Cornell became the latest university to announce that it would go digital after spring break, following a wave of colleges nationwide that have canceled in-person classes due to the COVID-19 outbreak.
The sudden closures represent an unprecedented decision in Cornell’s history — reflecting the seriousness of an epidemic that, in just a week, spiraled from a handful of cases to hundreds reported across New York State.
According to a March 10 statement from President Martha E. Pollack, all classes will be held online after spring break and faculty members must soon begin transitioning to virtual alternatives. Classroom teaching is permitted until March 27, after which courses must be taught digitally for the rest of the semester.
“This is really an extraordinary situation for us, that we have to consider the health and safety of our community in such a strong way,” Vice President of Student and Campus Life Ryan Lombardi told The Sun. “This decision is significant and has lots of consequences to it.”
As classes move online, campus events with more than 100 people are prohibited, a policy that upends some of the University’s staples. Men’s and women’s hockey will play largely spectator-less as they compete in the playoffs, while Cornell Days, a chance for admitted students to tour campus, was cancelled outright.
The fate of Cornell Fashion Collective’s annual show is unclear, and a final determination on how graduation will be conducted has yet to be made.
While some graduate students may be allowed to continue research on-campus, all undergraduates are asked to return to “their permanent home residence” at the start of spring break, according to the newly announced policy, though under “essential” circumstances, exemptions may be possible.
The historic move — which will likely have implications on everything from housing to graduation plans — leaves in its wake a reeling campus, with students, faculty and administrators alike forced to traverse uncharted territory.
Although the plan makes clear a need for swift action, the practical logistics of shifting over 13,000 students on to a largely untested mode of teaching — while cutting the semester short by four weeks — is one that leaves a host of unsolved questions.
For instance, according to Deputy Provost John Siliciano, there are “no easy answers” as school deans and academic departments figure out how to administer finals, or teach majors, like Architecture, which are heavily dependent on physical studios.
Classes composed of students that span dozens of time zones across the globe also may pose an obstacle.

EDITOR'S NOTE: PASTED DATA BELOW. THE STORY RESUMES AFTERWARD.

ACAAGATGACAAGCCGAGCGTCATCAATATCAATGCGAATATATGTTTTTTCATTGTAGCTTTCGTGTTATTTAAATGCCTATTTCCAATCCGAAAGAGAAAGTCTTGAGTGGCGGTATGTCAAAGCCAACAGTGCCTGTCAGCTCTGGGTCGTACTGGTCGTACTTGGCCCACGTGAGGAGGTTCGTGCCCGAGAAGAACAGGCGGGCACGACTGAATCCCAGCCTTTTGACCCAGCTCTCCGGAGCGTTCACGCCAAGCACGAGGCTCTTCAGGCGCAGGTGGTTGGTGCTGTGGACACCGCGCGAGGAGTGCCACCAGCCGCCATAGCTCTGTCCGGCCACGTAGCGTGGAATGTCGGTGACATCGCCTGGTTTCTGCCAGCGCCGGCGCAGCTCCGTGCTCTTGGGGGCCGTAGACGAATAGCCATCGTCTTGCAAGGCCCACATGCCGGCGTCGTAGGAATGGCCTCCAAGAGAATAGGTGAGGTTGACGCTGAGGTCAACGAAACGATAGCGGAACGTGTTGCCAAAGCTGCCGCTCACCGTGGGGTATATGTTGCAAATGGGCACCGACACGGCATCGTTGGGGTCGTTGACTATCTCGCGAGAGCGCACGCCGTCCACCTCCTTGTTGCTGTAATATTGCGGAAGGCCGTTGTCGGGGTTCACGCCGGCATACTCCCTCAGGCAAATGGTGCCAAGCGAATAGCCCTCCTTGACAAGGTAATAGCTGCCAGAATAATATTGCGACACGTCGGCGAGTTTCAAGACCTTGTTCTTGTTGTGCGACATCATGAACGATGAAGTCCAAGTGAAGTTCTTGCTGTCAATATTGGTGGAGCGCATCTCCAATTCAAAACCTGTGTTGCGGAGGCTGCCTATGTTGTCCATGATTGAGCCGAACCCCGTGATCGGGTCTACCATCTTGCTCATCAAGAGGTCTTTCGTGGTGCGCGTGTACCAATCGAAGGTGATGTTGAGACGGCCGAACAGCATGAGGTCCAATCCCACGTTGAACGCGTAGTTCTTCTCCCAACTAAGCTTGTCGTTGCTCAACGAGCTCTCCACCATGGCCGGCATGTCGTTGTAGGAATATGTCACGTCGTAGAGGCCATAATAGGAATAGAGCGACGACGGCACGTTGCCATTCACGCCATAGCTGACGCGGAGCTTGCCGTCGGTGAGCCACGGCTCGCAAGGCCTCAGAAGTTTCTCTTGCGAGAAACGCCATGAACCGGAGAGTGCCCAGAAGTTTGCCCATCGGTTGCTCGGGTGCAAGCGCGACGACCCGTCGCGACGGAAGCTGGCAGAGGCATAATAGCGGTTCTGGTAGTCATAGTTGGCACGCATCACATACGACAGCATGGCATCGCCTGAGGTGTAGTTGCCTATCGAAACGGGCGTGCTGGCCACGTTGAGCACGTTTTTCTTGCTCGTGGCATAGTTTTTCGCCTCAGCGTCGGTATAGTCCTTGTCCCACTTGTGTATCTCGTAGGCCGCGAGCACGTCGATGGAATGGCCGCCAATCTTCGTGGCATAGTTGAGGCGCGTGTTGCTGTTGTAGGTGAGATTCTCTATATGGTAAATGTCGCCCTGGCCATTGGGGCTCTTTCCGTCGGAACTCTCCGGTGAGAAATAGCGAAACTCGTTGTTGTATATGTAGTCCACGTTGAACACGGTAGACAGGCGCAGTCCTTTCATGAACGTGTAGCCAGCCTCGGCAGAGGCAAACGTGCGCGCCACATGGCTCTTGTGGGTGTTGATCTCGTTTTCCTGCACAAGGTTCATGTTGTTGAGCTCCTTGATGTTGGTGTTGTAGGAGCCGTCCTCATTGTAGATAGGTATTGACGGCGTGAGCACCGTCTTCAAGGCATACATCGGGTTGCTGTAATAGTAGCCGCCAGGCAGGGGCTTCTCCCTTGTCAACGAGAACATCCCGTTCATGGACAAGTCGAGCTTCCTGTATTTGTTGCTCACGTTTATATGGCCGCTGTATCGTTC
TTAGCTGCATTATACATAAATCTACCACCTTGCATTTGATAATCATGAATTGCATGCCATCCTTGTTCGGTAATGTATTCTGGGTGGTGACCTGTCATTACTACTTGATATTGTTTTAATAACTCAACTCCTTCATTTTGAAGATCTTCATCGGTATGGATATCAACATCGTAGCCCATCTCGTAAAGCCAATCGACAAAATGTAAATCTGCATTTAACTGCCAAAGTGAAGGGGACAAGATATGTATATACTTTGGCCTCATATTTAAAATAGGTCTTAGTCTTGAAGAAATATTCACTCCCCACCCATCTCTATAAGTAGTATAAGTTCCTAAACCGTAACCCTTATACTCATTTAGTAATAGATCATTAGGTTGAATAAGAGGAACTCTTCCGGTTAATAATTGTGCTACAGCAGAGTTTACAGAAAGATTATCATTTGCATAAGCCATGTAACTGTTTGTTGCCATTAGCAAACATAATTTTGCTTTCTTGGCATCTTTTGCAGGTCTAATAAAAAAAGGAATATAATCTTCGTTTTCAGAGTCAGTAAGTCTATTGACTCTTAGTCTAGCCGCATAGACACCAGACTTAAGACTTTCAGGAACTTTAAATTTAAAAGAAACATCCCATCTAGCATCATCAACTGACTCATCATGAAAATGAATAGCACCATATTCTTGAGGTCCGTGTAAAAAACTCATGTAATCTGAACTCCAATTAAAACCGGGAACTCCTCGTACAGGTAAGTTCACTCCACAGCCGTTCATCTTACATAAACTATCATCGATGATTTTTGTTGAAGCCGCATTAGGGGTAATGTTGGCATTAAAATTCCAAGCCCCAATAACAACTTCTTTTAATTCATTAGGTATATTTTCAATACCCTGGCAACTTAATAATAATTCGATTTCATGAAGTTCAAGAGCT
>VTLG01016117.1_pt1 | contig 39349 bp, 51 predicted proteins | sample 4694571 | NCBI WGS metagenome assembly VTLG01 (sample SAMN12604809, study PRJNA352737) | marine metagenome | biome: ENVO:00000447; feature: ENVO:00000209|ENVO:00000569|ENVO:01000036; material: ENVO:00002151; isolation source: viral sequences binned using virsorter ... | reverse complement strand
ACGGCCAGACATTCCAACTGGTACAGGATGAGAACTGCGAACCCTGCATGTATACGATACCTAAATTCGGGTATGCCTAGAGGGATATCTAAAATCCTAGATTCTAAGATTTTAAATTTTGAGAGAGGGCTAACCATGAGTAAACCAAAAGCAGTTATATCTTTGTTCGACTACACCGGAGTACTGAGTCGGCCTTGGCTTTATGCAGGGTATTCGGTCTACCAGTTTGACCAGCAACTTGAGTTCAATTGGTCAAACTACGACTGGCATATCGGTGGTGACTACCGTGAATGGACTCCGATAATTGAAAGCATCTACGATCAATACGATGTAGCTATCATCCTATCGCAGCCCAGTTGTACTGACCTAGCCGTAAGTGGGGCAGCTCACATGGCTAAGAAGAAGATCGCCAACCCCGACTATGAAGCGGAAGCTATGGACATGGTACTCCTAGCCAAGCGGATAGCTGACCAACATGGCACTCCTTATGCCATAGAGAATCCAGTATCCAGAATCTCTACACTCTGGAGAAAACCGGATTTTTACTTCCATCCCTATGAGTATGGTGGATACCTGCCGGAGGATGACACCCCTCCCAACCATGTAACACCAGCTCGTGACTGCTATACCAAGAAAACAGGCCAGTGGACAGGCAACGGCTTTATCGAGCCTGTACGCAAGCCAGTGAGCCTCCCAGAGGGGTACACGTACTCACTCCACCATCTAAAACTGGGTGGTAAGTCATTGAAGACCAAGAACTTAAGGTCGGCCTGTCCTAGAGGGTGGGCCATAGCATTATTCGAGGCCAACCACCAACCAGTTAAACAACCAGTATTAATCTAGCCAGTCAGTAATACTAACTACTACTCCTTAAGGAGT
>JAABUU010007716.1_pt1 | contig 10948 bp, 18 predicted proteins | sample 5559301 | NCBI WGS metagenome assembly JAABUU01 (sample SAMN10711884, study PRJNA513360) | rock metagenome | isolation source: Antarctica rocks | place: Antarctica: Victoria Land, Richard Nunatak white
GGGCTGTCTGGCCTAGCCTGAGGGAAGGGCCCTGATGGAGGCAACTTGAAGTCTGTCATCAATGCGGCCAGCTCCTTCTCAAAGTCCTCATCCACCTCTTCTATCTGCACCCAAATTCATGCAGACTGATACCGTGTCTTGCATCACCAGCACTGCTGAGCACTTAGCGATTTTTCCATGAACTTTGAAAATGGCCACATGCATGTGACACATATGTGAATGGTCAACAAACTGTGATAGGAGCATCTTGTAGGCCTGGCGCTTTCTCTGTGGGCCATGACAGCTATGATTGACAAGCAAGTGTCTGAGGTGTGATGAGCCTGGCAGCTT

“We’re going to have to think differently about how we do everything,” added Lisa Nishii, vice provost for undergraduate education. The hope is that by providing an over two-week-long transition period, some of these obvious challenges may be addressed.
Although Cornell’s new COVID-19 policy encourages students to complete the semester remotely, Lombardi noted that there will likely “be some number that we will need to support” on campus, particularly those who cannot travel home due to the virus’ spread.
How many students ultimately fall into that category, Lombardi said, will determine what level of dining and support services are maintained. Despite a likely significant decline in the number of students residing on campus, the University does not have plans to terminate any full-time employees. Opportunities for student employment will depend on the population of campus remaining after spring break.
But for those who do leave campus — and have already paid for semester-long meal and housing contracts — it has yet to be determined how, and if, proration of fees will be implemented.
The University’s March 27 deadline for ending in-person classes is notably later than other schools that have announced similar plans, a decision mainly driven by when Cornell’s spring break falls, according to Sharon McMullen, assistant vice president of student and campus life for health and well-being.
“Our peer institutions that are moving more precipitously, have earlier spring breaks,” McMullen told The Sun. “And so what we recognize is that if people leave campus to go away on spring break, they are more likely to be exposed to coronavirus in an area that has more disease circulating than does Tompkins County.”
Harvard University, for instance, asked its students to vacate campus by this Sunday, while Columbia University has already made the switch to online teaching. Both schools are situated in cities that have so far reported at least dozens of cases.
But according to Lombardi, with the way coronavirus “is tracking around the U.S. and globe,” the administration will continue to monitor the situation “very closely, day-by-day.”
While Tompkins County has investigated three individuals for possible exposure to the virus, none have tested positive so far. If that changes, however, Lombardi said he recognizes that “things may evolve and may cause us to have to reconsider” the current transition timeline.
Meghna Maharishi ’21 contributed reporting to this article.